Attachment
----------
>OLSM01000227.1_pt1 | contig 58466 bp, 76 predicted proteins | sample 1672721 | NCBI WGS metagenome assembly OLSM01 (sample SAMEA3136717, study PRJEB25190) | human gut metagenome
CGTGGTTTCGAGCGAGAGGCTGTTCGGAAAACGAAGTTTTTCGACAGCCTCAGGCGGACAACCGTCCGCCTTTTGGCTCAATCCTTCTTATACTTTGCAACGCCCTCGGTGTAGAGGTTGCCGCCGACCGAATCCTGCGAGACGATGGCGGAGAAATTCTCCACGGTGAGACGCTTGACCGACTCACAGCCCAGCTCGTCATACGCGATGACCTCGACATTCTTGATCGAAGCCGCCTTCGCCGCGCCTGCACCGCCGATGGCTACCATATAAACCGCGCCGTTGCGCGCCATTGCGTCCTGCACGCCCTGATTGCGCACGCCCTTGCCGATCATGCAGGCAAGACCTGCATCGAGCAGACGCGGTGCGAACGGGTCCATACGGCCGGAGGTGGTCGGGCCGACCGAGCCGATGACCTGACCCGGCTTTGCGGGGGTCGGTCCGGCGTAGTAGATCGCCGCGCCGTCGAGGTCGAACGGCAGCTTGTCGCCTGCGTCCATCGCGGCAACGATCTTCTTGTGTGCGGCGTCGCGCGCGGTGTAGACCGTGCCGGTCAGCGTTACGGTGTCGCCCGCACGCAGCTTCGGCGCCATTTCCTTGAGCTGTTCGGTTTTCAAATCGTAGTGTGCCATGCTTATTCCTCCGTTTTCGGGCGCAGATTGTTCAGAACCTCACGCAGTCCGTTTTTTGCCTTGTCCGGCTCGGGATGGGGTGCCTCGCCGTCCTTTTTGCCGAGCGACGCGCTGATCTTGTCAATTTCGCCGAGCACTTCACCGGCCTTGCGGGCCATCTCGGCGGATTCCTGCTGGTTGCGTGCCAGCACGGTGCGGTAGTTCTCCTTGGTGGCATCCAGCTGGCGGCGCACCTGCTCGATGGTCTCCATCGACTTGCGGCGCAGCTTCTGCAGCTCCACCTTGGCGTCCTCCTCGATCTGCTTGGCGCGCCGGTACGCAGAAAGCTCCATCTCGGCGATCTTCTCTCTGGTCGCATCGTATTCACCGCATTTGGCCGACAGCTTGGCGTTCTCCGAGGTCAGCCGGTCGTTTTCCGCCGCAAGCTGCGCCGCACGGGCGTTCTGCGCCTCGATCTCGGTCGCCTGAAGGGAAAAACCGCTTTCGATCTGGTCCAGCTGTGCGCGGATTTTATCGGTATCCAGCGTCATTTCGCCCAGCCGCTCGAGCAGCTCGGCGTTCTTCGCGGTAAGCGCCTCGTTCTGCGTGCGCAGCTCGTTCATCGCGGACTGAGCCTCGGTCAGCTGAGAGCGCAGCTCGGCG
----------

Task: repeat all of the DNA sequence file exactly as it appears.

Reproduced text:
>OLSM01000227.1_pt1 | contig 58466 bp, 76 predicted proteins | sample 1672721 | NCBI WGS metagenome assembly OLSM01 (sample SAMEA3136717, study PRJEB25190) | human gut metagenome
CGTGGTTTCGAGCGAGAGGCTGTTCGGAAAACGAAGTTTTTCGACAGCCTCAGGCGGACAACCGTCCGCCTTTTGGCTCAATCCTTCTTATACTTTGCAACGCCCTCGGTGTAGAGGTTGCCGCCGACCGAATCCTGCGAGACGATGGCGGAGAAATTCTCCACGGTGAGACGCTTGACCGACTCACAGCCCAGCTCGTCATACGCGATGACCTCGACATTCTTGATCGAAGCCGCCTTCGCCGCGCCTGCACCGCCGATGGCTACCATATAAACCGCGCCGTTGCGCGCCATTGCGTCCTGCACGCCCTGATTGCGCACGCCCTTGCCGATCATGCAGGCAAGACCTGCATCGAGCAGACGCGGTGCGAACGGGTCCATACGGCCGGAGGTGGTCGGGCCGACCGAGCCGATGACCTGACCCGGCTTTGCGGGGGTCGGTCCGGCGTAGTAGATCGCCGCGCCGTCGAGGTCGAACGGCAGCTTGTCGCCTGCGTCCATCGCGGCAACGATCTTCTTGTGTGCGGCGTCGCGCGCGGTGTAGACCGTGCCGGTCAGCGTTACGGTGTCGCCCGCACGCAGCTTCGGCGCCATTTCCTTGAGCTGTTCGGTTTTCAAATCGTAGTGTGCCATGCTTATTCCTCCGTTTTCGGGCGCAGATTGTTCAGAACCTCACGCAGTCCGTTTTTTGCCTTGTCCGGCTCGGGATGGGGTGCCTCGCCGTCCTTTTTGCCGAGCGACGCGCTGATCTTGTCAATTTCGCCGAGCACTTCACCGGCCTTGCGGGCCATCTCGGCGGATTCCTGCTGGTTGCGTGCCAGCACGGTGCGGTAGTTCTCCTTGGTGGCATCCAGCTGGCGGCGCACCTGCTCGATGGTCTCCATCGACTTGCGGCGCAGCTTCTGCAGCTCCACCTTGGCGTCCTCCTCGATCTGCTTGGCGCGCCGGTACGCAGAAAGCTCCATCTCGGCGATCTTCTCTCTGGTCGCATCGTATTCACCGCATTTGGCCGACAGCTTGGCGTTCTCCGAGGTCAGCCGGTCGTTTTCCGCCGCAAGCTGCGCCGCACGGGCGTTCTGCGCCTCGATCTCGGTCGCCTGAAGGGAAAAACCGCTTTCGATCTGGTCCAGCTGTGCGCGGATTTTATCGGTATCCAGCGTCATTTCGCCCAGCCGCTCGAGCAGCTCGGCGTTCTTCGCGGTAAGCGCCTCGTTCTGCGTGCGCAGCTCGTTCATCGCGGACTGAGCCTCGGTCAGCTGAGAGCGCAGCTCGGCG